The reason Tseng’s admission of being near tears fascinates me is because it speaks to the enormous expectations these young talented golfers put on themselves.  Tseng is 22 years old, last year won eleven times; and since her rookie year in 2008 has won five majors.  Tseng was named the LPGA’s Rolex player of the year for the past two years. With all those accomplishments, why was she close to tears (or so hard on herself) over one hole?

Now, I know that a PGA pro cried a few weeks ago but it was because he lost a huge lead on the final round of what would have been his first professional win.  But Tseng’s admission that she almost cried after an 8 in an early round was odd to me.  Odd because she still had a lot of golf to play and could turn things around.

I guess the only explanation I can come up with is that Tseng is human and her emotions just got the best of her.  Sometimes when you watch the pros play they seem like machines hitting one amazing shot after another.  So it is actually kind of refreshing to know that even “the best of the best” are human and hit a “snowman” once in a while (or in Tseng’s case, once a year).

Yani Tseng Best Swing in Golf

One of my favorite shows to watch on the Golf Channel is Morning Drive. I found it one morning when I was channel surfing because I was tired of the “same old, same old” on the morning network shows.

The show has a lot of guests from the golf world and last week Annika Sorenstam and Hank Haney were on the show.  When asked who had the best golf swing, I expected Haney to mention a male golfer but to my surprise he said Yani Tseng.  I think Annika was pleasantly surprised because she had a big smile on her face and quickly agreed with Haney.

What stuck with me was why Annika thinks Yani Tseng has the best swing.  It is that the swing is “repeatable under pressure.”  Any golfer can relate to that statement.  Sometimes you listen to golf experts talk about the swing and it is all about swing plain, club head speed, the grip, clearing your hips, etc. and you quickly realize how much goes into a great swing. It can be overwhelming to have all that swirling around in your head.

As an amateur golfer there is nothing more frustrating than starting off the round feeling great because you are swinging well which results in decent shots; then suddenly you hit a bad shot and you can’t figure out what just changed in your swing.  And even though there is nothing big at stake (like a career) you start to feel “under pressure” to fix it.  And often times it is that self-inflicted pressure that makes it even worse.  At that point, golf really becomes a “head game” and you go from feeling great to awful in just a few shots.

I think it is great that Yani Tseng has the ability to repeat her amazing swing under pressure.  For me, I’m just happy when I can repeat my decent swing for a full round of golf.  Of course, then the next thing to worry about is putting.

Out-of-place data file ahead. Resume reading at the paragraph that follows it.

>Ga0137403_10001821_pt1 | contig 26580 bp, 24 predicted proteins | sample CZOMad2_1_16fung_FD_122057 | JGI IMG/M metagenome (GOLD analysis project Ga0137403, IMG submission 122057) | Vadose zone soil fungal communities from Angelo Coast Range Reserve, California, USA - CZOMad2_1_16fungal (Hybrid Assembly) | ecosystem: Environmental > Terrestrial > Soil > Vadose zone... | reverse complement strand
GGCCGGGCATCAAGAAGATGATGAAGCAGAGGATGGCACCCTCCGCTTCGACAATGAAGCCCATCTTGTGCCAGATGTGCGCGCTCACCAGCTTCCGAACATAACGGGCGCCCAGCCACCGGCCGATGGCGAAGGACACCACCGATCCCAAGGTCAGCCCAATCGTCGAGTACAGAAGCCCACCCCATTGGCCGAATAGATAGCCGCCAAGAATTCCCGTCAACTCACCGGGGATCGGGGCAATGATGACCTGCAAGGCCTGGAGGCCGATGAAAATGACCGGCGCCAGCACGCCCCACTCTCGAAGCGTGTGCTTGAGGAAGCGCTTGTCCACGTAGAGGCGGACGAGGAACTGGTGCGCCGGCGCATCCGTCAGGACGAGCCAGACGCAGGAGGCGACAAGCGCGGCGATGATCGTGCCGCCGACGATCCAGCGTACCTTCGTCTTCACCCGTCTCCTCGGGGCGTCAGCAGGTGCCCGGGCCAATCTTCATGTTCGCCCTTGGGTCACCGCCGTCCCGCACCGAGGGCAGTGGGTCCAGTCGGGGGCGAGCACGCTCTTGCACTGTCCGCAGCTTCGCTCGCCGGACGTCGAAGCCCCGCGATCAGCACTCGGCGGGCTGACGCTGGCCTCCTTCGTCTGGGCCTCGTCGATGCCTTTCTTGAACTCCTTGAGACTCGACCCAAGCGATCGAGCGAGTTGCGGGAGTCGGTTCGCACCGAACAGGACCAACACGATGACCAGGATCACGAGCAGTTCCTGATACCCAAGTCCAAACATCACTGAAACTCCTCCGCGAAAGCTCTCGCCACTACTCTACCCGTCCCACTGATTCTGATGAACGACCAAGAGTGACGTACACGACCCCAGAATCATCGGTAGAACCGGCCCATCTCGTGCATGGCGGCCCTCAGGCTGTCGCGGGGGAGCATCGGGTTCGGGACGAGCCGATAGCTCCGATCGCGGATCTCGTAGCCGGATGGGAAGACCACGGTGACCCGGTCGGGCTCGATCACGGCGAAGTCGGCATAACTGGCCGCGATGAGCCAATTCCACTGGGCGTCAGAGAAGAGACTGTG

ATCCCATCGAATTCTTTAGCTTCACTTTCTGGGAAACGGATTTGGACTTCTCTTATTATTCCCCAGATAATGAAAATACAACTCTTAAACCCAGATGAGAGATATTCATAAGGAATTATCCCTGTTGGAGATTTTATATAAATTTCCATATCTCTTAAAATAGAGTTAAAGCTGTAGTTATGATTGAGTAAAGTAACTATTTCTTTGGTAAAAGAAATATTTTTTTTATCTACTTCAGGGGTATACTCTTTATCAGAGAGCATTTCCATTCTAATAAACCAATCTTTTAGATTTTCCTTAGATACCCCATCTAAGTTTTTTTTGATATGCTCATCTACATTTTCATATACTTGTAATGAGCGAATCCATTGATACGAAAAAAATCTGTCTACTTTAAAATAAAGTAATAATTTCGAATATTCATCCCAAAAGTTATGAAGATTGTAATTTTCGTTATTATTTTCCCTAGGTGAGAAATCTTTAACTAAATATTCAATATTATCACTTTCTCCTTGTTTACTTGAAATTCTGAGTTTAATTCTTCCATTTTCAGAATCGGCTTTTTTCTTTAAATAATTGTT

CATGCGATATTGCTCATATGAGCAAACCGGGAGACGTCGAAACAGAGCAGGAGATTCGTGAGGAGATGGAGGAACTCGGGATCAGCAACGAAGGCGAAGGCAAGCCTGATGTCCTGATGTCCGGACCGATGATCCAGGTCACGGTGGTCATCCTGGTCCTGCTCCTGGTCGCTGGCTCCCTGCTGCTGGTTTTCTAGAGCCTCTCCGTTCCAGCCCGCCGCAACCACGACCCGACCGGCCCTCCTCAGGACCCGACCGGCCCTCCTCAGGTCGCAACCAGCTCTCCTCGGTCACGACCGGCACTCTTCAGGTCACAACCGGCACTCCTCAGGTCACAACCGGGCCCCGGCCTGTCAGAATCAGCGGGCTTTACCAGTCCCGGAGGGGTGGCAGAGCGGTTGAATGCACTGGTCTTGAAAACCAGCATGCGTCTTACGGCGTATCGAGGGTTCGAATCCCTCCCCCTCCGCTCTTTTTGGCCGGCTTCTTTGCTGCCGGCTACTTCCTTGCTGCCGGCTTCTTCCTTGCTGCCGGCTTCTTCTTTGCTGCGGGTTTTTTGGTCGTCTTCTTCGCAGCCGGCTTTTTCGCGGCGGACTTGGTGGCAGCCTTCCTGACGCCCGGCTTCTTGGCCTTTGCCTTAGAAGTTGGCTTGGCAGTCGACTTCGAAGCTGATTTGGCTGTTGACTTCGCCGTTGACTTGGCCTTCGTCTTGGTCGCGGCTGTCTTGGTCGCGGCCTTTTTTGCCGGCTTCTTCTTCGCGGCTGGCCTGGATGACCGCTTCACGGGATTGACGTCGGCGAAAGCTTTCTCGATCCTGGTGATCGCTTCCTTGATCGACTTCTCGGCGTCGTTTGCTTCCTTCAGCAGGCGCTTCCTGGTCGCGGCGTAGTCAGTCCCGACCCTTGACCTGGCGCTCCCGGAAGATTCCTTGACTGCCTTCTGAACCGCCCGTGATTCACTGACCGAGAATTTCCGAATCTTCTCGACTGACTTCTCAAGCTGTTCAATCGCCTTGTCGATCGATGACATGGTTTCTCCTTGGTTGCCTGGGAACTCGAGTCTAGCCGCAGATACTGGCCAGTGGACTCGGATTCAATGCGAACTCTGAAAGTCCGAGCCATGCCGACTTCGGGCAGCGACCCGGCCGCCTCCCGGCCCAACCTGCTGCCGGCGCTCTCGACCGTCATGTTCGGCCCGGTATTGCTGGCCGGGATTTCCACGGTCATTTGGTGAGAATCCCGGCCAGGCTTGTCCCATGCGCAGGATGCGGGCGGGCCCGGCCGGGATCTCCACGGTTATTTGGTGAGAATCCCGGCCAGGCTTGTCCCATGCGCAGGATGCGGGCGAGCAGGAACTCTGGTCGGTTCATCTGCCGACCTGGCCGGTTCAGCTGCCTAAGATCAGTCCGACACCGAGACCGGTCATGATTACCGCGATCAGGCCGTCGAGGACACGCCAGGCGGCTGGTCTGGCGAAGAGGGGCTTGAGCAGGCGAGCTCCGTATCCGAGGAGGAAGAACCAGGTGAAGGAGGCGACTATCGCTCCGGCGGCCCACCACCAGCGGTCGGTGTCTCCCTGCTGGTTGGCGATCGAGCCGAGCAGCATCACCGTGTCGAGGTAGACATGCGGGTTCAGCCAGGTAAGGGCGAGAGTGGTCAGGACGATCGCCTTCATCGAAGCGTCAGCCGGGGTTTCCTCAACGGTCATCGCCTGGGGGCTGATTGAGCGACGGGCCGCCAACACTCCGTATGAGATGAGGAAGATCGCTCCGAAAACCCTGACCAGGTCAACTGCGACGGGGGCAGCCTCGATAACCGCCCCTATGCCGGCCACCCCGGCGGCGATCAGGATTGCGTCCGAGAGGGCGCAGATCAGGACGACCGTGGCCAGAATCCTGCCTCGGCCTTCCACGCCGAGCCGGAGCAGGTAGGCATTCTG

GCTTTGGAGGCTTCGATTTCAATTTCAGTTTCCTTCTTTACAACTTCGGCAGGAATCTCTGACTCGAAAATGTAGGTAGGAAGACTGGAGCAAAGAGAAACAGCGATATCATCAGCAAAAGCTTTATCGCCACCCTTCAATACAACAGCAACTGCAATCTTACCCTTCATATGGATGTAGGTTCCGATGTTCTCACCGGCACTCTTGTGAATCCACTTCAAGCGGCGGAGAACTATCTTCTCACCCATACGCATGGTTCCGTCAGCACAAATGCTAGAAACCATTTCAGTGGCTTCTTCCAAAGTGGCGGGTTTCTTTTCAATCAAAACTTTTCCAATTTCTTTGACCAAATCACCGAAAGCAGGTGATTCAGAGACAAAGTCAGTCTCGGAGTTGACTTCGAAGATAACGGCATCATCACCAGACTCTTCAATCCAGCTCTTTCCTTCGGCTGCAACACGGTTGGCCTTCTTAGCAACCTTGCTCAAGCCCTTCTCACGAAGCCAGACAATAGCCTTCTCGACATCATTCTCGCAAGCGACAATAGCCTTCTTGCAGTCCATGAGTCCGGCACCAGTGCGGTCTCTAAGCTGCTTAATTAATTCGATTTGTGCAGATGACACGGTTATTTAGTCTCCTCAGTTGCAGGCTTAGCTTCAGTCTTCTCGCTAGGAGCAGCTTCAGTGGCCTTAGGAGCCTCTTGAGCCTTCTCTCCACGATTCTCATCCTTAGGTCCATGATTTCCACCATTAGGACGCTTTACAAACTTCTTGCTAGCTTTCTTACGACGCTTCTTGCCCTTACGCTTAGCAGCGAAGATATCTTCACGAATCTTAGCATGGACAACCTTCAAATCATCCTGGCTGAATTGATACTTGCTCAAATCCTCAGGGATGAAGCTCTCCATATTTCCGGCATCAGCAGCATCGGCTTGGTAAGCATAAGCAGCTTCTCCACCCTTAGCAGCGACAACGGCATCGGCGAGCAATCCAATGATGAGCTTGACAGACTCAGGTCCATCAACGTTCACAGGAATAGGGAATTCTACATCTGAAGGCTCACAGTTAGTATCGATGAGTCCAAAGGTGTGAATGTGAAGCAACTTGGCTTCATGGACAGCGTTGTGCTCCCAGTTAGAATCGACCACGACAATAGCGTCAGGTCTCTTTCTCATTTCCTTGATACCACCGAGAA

Waiting on the Ladies

The golf world is all a buzz that the golf season has begun with the start of the PGA tour, the European tour, and the Champions tour (or senior men’s tour). But there is not much talk about the LPGA because the ladies season doesn’t begin for a few more weeks.

In my opinion, I think many golf fans, myself included, don’t pay as much attention to the “official” start of the LPGA (this year begins with the ISPS Handa Women’s Australian Open).  For me, the LPGA starts with the first major, The Kraft Nabisco Championship on March 29.  The other tournaments I pay attention to, at least in terms of marking my calendar, are the other three majors for the women.

It’s not that the women are any less talented than the men but there is less “excitement” in the non-major tournaments.  Actually, the lack of excitement has the same feeling that the PGA tournaments had a few years ago — when Tiger wasn’t playing in many tournaments or playing well; and there were no young guns grabbing anyone’s interest.

The LPGA has suffered since Annika retired and Michelle Wie, who got all the hype as the next “Annika”, could not live up to such unrealistic expectations. There are other great women golfers but the LPGA needs a “big star.”  A “big star” is important to any tour — it’s the Annika and Tiger factor that make the average golf fan turn on the TV or buy a ticket to a tournament. When Tiger announced he would play at the 2012 AT&T Pro Am, ticket sales jumped 35%.

Let’s hope 2012 is the beginning of the turning point for the LPGA because they have some really great talent in Yani Tseng (number one women golfer in the world who many believe could possibly break many of Annika’s records) and now the LPGA has their own young guns getting buzz.  In particular, Lexi Thompson.

Lexi Thompson has been called a “golf prodigy” and the proof was in her play last year when she won the Navistar LPGA Classic at the age of 16 as a non-member of the LPGA. Thompson was the youngest women to win any LPGA event.  After her win she petitioned the LPGA to waive the age requirement (members must be at least 18 years old) to become a member. She was granted full membership.

This just might be the year that I (and many other golf fans) pay attention to more than just the majors for the ladies.